also, you and Bea are both totally spot on – Laura a) is stunning and Mary is…not so much (and if i ever read the damn books to my brown-haired daughter i am TOTALLY pulling up this post for visual affirmation) and b) looks a LOT like Melissa Gilbert. eerily so.

    fascinating, how those characters are seeded inside all our heads.

    • I have read them to my kids – in fact, we’re re-reading one now – and they loved them. We discuss the racism and the unsavoury details, but the brown-versus-blonde hair thing is just sad. Right?

  6. So fun to get to see PICTURES of the REAL PEOPLE! I never saw pictures of them before!

    My least favorite part of the books, I think, is where they get these pitiful, pitiful Christmas stockings (though of course they are WILDLY GRATEFUL for them as they ALWAYS ARE for EVERYTHING, which of course permanently ruins motherhood for all of us who don’t have story children), and it says something like “Laura took one single lick of her candy cane, but Mary was not so greedy.” COME ON. Oh, SAINTLY MARY, clearly, to deprive herself so completely and meaninglessly! And evil, evil Laura takes one tiny lick of her OWN SPECIAL CHRISTMAS CANDY, what a GREEDY BEAST!!!

  7. Aw, that picture of you reading Little House is so adorable! You’re like a little Laura. 🙂 I’m also obsessed with Little House – loved the books and the TV show as a kid, and these days I cannot stop thinking about Caroline Ingalls and what her life was like. Did she know when she got married what she was signing up for? How did she hold it together? Looks wise, I certainly think she was more than up to Pa’s standards…maybe she should have held out for a better offer.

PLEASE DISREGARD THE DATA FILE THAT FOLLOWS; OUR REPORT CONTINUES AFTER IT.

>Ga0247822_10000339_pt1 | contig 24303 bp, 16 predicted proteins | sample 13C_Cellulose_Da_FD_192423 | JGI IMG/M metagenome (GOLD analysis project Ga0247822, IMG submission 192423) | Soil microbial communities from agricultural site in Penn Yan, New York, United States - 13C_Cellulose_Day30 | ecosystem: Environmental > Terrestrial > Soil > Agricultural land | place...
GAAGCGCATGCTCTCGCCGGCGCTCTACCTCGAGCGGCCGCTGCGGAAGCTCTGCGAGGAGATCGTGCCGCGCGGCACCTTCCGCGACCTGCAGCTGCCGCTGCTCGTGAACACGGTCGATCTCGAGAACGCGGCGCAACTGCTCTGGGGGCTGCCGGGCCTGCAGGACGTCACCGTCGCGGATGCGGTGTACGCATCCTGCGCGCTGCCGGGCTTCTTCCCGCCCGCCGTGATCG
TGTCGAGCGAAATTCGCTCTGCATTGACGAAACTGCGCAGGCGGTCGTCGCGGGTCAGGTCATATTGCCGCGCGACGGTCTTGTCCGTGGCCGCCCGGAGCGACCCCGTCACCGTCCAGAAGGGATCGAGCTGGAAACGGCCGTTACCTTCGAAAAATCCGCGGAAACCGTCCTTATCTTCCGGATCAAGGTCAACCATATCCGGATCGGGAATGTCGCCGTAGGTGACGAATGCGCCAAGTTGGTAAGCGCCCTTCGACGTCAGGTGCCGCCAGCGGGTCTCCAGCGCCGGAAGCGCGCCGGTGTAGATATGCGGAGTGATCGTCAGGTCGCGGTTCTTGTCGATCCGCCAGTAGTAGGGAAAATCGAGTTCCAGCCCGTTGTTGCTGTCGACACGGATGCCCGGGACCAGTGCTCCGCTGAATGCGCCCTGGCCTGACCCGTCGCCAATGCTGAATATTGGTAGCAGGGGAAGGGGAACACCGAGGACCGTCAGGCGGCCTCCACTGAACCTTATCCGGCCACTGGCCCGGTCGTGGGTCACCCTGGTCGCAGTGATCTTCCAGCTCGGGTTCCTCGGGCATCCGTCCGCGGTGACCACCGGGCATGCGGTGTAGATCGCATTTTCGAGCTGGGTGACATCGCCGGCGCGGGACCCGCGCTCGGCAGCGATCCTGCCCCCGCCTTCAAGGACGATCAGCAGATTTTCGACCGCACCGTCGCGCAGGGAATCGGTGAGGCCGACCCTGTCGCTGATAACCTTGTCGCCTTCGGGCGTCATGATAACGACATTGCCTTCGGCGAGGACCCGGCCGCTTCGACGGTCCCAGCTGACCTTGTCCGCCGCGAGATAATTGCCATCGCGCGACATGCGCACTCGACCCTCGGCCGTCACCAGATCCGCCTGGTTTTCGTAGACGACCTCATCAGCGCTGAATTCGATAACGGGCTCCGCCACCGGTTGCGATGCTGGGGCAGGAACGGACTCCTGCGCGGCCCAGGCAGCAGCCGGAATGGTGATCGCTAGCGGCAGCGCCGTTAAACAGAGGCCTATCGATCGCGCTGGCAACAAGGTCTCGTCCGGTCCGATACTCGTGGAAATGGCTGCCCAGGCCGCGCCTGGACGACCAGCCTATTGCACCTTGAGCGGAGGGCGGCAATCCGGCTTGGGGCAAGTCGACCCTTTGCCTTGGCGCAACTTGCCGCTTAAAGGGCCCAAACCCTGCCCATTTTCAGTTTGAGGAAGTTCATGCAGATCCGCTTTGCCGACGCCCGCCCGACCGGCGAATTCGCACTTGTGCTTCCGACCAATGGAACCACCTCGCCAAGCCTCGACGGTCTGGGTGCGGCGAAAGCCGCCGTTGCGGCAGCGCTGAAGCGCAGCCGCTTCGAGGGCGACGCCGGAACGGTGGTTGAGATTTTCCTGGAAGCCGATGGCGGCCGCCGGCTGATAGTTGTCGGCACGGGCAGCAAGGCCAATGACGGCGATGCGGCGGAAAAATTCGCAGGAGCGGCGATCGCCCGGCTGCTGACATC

Have you read The Wilder Life? It’s a book by a woman who was also obsessed with Caroline Ingalls, and so went on a bit a quest through the midwest to visit some of the places the family had lived, and to imagine what she went through. It’s been on my reading list for ages but I haven’t got around to it yet – I hear it’s good, though.

  8. I never got into Little House on the Prairie…it was all about Babysitters Club,Nancy Drew and a weird obsession with the pictures in the Guinness book of world records for me ( don’t ask ) ..I do remember the tv show..well “sort of” I remember changing channels when it came on LOL..but I do love Jane Austen so I am curious to see where you go with the Sense and Sensibility blog 🙂

  9. I am a regular reader of your blog now even though I originally found it through different search terms (nothing about bras or moustaches I assure you haha). Come to think of it I’ve been reading for almost a year now but do not have a blog of my own and will admit to being one of the “girl in a boy house” searchers. Maybe one of these days I will save it as a favourite instead of typing it in? haha.

    Anyway, I just wanted to say that while I have never commented before I felt compelled to say that I absolutely LOVED this post! I agree it was the best post ever! I hope you will write about Sense and Sensibility very soon!

    • Thanks for commenting! And thanks so much for reading – even if you DID get here without bralessness or moustache interests 🙂 Glad to “meet” you! xo

  10. I will need your reading list, stat, to compare to my embarrassingly large LIW book collection to see what I’m missing. And you really need to include an Almanzo photo on here. Rowr.

  11. It is real?
    Holy shit.
    I honestly thought it was a tv show with that guy with the too big waving and behaving hair.
    I was too busy reading crap like “Are you there God. It’s me Margaret”
    You so smaht

  12. Little Ragamuffin says:

    Gosh, thats completely shattered my fond memories of tv’s Little House on the Prairie series. Pa certainly threw me in his picture definitely prefer Michael Landon, but think the real Laura, resembles Melissa Gilbert quite a bit! Great reading, thankyou!